My religion teaches that boys must be circumcised eight days after birth. So someone needs to introduce a bill in the legislature requiring that all male infants be circumcised before they leave the hospital
My religion teaches that boys must be circumcised eight days after birth. So someone needs to introduce a bill in the legislature requiring that all male infants be circumcised before they leave the hospital.
Inappropriate, you say? A violation of separation of church and state? Not at all: there is research suggesting that men who have been circumcised are less likely to get sexually transmitted diseases, and their female partners less likely to get cervical cancer, so there is clearly a secular purpose to my proposed law. And since my bill does not require that eight days elapse, or that the procedure be done by a mohel, or religiously trained “circumciser,” it isn’t a religious observance at all.
You say that you are a member of the Not-me Church, which believes it is a sin to alter body parts in any way, even to pierce your ears? You say that because your religious beliefs are different, you should therefore be exempted from this requirement? Sorry—this will be a “law of general application.” That means it wasn’t targeted at people of the Not-me faith, but passed for health or public safety reasons, so while you are free to believe that circumcision is sinful, you still have to be circumcised. (This is the same issue that was decided by the Supreme Court in the Smith case. Two members of an Indian tribe smoked peyote as part of a tribal religious ritual—they were fired from their jobs for drug use, and when they applied for unemployment benefits, the state refused to pay because they had been fired “for cause.” The Supremes, in their wisdom, said that our drug prohibitions are “laws of general application” and if they interfered with Indian religious observances, that was just too bad.)
If my circumcision scenario seems farfetched, you haven’t been paying attention.
In the ongoing debate over abortion, laws clearly grounded in particular religious doctrines are routinely justified by expressions of pious concern for women’s health, and the “sanctity of life.” Never mind that these concerns don’t seem to translate into funding that might help poor women raise their children. Nor do they prompt these pious folks to establish programs to ensure children’s health and well-being. (Once they are actually born, who cares?)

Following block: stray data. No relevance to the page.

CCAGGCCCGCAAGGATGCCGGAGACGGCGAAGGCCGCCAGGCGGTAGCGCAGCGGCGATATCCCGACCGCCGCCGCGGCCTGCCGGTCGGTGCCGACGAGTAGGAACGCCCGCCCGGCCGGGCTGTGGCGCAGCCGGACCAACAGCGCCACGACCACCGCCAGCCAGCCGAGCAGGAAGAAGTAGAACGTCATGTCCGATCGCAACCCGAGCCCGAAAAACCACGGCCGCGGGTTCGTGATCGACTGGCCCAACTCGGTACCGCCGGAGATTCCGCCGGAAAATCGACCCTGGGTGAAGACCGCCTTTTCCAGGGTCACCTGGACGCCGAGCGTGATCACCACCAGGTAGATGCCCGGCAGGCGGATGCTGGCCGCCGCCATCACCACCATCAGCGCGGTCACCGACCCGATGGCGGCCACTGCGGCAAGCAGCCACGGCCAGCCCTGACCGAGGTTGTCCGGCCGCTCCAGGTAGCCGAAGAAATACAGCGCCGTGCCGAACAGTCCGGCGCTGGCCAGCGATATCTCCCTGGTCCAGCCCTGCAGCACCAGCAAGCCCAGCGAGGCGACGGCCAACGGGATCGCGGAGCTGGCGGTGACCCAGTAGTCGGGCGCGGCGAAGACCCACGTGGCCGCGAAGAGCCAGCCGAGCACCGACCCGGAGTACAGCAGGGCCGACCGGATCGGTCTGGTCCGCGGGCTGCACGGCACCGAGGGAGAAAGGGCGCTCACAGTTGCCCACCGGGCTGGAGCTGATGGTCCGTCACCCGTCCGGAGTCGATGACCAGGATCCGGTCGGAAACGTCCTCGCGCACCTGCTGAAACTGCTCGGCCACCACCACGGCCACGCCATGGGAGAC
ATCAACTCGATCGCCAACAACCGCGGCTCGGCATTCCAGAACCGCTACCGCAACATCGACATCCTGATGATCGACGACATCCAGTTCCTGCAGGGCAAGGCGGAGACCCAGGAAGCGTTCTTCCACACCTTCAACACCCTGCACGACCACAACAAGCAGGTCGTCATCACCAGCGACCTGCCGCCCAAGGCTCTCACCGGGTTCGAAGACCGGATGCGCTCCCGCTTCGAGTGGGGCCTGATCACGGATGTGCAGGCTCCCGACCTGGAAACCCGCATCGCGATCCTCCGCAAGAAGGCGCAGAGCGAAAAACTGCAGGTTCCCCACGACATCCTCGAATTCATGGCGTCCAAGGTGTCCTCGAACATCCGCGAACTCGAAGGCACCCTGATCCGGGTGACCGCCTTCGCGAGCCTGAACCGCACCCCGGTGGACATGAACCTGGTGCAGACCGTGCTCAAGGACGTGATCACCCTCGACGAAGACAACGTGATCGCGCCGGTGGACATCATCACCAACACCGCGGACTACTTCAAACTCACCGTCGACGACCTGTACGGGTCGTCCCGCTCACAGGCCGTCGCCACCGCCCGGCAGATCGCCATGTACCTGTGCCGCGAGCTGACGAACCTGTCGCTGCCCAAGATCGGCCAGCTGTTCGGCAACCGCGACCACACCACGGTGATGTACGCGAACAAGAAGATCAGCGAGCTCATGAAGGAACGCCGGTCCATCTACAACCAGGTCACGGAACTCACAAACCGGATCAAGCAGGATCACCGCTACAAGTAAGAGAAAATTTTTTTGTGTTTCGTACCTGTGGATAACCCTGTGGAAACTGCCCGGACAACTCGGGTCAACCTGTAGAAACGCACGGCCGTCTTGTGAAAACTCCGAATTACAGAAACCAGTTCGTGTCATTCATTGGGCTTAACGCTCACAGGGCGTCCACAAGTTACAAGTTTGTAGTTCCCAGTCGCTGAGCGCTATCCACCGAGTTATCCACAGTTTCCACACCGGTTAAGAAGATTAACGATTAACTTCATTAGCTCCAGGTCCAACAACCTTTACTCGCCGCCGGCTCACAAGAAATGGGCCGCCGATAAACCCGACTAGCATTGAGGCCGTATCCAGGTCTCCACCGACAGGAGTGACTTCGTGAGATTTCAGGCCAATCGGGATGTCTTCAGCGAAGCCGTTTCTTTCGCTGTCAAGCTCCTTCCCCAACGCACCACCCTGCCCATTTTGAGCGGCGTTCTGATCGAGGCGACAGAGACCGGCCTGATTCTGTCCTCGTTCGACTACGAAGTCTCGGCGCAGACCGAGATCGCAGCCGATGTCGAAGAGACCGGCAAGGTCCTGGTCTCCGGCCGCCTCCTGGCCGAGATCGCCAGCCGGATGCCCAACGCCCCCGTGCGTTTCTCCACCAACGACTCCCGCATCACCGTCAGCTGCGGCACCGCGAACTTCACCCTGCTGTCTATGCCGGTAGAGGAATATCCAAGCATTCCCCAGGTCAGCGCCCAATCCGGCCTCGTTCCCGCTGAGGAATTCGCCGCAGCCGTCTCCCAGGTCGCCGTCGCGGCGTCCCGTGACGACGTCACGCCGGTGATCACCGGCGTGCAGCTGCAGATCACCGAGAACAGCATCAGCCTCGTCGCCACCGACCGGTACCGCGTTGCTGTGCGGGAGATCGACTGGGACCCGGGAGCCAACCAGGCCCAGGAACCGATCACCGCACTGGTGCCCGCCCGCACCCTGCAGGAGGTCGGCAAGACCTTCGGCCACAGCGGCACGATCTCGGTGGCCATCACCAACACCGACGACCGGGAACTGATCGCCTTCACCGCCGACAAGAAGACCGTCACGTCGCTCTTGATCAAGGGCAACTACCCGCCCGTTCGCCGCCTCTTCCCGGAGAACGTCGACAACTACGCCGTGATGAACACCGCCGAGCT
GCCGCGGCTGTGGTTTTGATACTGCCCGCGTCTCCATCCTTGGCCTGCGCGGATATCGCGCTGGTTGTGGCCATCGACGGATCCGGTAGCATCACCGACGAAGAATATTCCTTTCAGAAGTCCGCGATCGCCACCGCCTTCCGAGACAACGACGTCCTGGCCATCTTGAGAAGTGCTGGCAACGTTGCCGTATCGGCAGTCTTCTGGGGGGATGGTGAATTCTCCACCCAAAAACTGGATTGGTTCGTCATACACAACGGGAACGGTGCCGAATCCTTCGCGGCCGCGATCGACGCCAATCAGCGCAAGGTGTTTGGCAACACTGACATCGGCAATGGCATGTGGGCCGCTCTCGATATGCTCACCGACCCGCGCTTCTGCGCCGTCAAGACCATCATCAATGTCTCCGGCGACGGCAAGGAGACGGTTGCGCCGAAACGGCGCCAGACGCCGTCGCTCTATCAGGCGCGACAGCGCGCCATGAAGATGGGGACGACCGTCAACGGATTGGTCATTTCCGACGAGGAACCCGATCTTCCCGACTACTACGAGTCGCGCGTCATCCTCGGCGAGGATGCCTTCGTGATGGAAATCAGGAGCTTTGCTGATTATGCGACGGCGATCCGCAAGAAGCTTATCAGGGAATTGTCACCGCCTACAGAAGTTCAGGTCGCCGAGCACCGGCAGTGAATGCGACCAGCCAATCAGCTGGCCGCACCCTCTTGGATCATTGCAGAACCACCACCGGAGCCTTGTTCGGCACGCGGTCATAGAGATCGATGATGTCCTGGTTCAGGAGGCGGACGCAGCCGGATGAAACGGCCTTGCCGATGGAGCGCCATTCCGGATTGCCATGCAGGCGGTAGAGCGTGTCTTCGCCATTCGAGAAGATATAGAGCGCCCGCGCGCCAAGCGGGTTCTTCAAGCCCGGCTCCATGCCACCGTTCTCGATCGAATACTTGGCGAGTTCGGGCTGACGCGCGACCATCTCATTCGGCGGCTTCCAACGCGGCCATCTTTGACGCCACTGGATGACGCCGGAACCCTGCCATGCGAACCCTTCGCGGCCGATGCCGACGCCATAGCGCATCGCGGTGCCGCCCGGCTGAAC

State and federal legislators are hot to ban gay marriage; never mind that their reasons are all based upon particular religious beliefs. They’ll drum up a “secular” rationale, to avoid that pesky First Amendment (although in this case it is hard—logically, it would actually be easier to justify the circumcision law).
More recently, Congress demonstrated its “compassion” and its concern for the sanctity of life by passing a patently unconstitutional bill to “save” Terri Schiavo. There have been fourteen state trials, at which the testimony of the doctors and nurses who have actually treated her was that she is in a persistent vegetative state, and that her cerebral cortex has liquefied. Those trials also found clear evidence that she had not wanted her body to be kept alive in these circumstances. Fourteen trials—but Congress knows better than those dumb people who actually heard evidence. And besides, the good Congressmen’s religious beliefs require keeping her body alive. (Too bad those beliefs don’t require them to fund stem-cell research that might keep others from suffering her fate.)
In all of these pitched battles over a moral high-ground defined by competing, narrowly religious worldviews, no one seems to have noticed that the state empowered to impose my religion on you today could impose yours on me tomorrow. No one seems willing to stand up for the proposition that sin and salvation are not government’s business.
In the current politically pious environment, I’m sure I can find someone to carry my circumcision bill.